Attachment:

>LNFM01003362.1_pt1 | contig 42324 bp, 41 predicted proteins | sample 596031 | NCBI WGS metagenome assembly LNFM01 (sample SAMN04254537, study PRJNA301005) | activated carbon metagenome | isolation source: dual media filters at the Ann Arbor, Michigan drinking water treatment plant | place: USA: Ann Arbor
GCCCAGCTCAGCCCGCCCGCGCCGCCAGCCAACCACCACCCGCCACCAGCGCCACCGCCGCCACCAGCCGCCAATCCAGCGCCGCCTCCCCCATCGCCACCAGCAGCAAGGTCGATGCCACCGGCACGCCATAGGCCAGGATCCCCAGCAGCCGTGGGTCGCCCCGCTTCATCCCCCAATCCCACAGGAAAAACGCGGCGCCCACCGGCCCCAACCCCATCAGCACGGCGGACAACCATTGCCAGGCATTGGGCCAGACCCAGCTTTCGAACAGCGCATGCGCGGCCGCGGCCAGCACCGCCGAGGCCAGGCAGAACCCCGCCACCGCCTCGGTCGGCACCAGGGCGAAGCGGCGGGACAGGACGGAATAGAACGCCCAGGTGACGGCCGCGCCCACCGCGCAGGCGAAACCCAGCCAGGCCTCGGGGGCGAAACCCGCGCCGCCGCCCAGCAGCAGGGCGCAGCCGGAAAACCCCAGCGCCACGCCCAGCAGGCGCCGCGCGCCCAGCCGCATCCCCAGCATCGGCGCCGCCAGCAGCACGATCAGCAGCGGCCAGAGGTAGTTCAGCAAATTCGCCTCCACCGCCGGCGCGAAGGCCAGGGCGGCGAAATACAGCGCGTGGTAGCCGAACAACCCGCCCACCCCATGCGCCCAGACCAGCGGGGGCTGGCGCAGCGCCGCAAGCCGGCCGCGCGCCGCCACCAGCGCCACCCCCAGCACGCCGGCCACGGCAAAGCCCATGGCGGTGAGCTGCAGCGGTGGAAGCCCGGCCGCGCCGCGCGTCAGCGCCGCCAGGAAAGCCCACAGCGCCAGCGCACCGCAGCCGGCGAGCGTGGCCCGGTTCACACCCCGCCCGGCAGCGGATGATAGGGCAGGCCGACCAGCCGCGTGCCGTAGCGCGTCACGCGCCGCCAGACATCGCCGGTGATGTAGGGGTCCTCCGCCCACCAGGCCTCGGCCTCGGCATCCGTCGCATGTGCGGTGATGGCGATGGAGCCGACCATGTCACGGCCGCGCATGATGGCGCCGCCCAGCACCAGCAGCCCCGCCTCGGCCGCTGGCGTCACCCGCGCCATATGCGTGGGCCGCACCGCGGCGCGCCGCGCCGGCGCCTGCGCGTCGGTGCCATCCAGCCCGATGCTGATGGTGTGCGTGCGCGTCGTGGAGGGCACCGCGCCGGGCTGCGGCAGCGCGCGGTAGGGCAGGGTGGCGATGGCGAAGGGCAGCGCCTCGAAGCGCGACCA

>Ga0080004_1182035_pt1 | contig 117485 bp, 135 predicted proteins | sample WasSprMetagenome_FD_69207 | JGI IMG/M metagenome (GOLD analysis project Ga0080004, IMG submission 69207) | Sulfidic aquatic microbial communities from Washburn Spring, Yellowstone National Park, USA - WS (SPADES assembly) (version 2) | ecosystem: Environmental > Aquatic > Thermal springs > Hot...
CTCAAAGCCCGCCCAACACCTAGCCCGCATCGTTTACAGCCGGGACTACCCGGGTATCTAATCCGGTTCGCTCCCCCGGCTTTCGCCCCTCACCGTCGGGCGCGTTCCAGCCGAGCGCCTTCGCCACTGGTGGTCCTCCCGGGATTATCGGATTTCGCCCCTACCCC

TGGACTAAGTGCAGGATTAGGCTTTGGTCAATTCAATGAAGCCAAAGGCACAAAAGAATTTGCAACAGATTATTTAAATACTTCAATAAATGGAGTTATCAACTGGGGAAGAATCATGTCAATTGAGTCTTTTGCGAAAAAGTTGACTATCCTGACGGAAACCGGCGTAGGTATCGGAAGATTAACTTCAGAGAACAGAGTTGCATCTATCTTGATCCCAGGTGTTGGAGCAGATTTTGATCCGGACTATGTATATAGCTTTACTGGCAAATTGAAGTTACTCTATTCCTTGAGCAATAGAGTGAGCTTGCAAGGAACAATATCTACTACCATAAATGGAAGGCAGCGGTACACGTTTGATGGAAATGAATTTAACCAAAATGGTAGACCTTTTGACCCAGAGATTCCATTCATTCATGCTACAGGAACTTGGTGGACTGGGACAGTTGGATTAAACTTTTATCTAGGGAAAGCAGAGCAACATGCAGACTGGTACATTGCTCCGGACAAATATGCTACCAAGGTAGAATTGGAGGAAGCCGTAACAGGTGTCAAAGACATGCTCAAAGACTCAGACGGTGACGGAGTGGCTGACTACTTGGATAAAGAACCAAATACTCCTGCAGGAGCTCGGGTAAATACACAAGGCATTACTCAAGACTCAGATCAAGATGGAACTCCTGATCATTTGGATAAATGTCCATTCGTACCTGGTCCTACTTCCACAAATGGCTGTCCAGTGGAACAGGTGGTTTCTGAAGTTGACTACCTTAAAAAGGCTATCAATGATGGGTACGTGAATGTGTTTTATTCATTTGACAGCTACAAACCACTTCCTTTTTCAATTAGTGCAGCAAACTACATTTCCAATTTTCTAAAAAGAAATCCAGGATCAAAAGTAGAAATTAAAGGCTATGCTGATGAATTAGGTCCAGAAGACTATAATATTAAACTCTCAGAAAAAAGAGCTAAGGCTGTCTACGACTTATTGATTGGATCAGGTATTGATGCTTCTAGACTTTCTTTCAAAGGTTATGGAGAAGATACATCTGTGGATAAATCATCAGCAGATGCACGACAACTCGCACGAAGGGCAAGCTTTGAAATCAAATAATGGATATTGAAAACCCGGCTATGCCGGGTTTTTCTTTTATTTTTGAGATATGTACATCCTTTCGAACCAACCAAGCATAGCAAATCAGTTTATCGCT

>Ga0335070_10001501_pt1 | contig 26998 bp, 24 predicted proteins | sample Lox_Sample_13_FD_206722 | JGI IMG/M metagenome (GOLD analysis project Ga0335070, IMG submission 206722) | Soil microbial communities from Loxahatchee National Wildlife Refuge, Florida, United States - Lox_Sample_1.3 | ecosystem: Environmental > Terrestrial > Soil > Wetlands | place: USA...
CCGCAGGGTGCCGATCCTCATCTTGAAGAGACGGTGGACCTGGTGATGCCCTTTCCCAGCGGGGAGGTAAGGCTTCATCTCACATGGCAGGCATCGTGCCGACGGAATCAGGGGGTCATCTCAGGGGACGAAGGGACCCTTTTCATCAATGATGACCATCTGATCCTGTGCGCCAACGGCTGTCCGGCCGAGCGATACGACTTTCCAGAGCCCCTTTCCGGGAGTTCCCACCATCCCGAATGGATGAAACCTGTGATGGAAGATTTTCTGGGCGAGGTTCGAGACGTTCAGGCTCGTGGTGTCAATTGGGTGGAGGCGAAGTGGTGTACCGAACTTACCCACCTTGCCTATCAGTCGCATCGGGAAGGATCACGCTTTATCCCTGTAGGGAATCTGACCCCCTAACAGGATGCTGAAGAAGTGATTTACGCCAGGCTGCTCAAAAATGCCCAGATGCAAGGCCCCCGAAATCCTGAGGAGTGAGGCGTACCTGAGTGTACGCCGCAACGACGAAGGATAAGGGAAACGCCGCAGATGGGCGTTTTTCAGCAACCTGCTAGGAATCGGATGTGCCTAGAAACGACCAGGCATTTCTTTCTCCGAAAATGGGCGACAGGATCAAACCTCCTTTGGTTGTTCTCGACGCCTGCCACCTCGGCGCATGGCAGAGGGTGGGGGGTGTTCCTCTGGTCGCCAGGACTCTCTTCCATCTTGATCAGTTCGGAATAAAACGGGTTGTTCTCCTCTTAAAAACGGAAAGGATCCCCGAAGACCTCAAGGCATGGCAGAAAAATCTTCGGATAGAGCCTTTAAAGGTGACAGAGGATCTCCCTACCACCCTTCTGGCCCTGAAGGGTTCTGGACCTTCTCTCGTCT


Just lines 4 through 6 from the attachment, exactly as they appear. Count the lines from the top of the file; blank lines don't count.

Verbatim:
CTCAAAGCCCGCCCAACACCTAGCCCGCATCGTTTACAGCCGGGACTACCCGGGTATCTAATCCGGTTCGCTCCCCCGGCTTTCGCCCCTCACCGTCGGGCGCGTTCCAGCCGAGCGCCTTCGCCACTGGTGGTCCTCCCGGGATTATCGGATTTCGCCCCTACCCC

TGGACTAAGTGCAGGATTAGGCTTTGGTCAATTCAATGAAGCCAAAGGCACAAAAGAATTTGCAACAGATTATTTAAATACTTCAATAAATGGAGTTATCAACTGGGGAAGAATCATGTCAATTGAGTCTTTTGCGAAAAAGTTGACTATCCTGACGGAAACCGGCGTAGGTATCGGAAGATTAACTTCAGAGAACAGAGTTGCATCTATCTTGATCCCAGGTGTTGGAGCAGATTTTGATCCGGACTATGTATATAGCTTTACTGGCAAATTGAAGTTACTCTATTCCTTGAGCAATAGAGTGAGCTTGCAAGGAACAATATCTACTACCATAAATGGAAGGCAGCGGTACACGTTTGATGGAAATGAATTTAACCAAAATGGTAGACCTTTTGACCCAGAGATTCCATTCATTCATGCTACAGGAACTTGGTGGACTGGGACAGTTGGATTAAACTTTTATCTAGGGAAAGCAGAGCAACATGCAGACTGGTACATTGCTCCGGACAAATATGCTACCAAGGTAGAATTGGAGGAAGCCGTAACAGGTGTCAAAGACATGCTCAAAGACTCAGACGGTGACGGAGTGGCTGACTACTTGGATAAAGAACCAAATACTCCTGCAGGAGCTCGGGTAAATACACAAGGCATTACTCAAGACTCAGATCAAGATGGAACTCCTGATCATTTGGATAAATGTCCATTCGTACCTGGTCCTACTTCCACAAATGGCTGTCCAGTGGAACAGGTGGTTTCTGAAGTTGACTACCTTAAAAAGGCTATCAATGATGGGTACGTGAATGTGTTTTATTCATTTGACAGCTACAAACCACTTCCTTTTTCAATTAGTGCAGCAAACTACATTTCCAATTTTCTAAAAAGAAATCCAGGATCAAAAGTAGAAATTAAAGGCTATGCTGATGAATTAGGTCCAGAAGACTATAATATTAAACTCTCAGAAAAAAGAGCTAAGGCTGTCTACGACTTATTGATTGGATCAGGTATTGATGCTTCTAGACTTTCTTTCAAAGGTTATGGAGAAGATACATCTGTGGATAAATCATCAGCAGATGCACGACAACTCGCACGAAGGGCAAGCTTTGAAATCAAATAATGGATATTGAAAACCCGGCTATGCCGGGTTTTTCTTTTATTTTTGAGATATGTACATCCTTTCGAACCAACCAAGCATAGCAAATCAGTTTATCGCT

>Ga0335070_10001501_pt1 | contig 26998 bp, 24 predicted proteins | sample Lox_Sample_13_FD_206722 | JGI IMG/M metagenome (GOLD analysis project Ga0335070, IMG submission 206722) | Soil microbial communities from Loxahatchee National Wildlife Refuge, Florida, United States - Lox_Sample_1.3 | ecosystem: Environmental > Terrestrial > Soil > Wetlands | place: USA...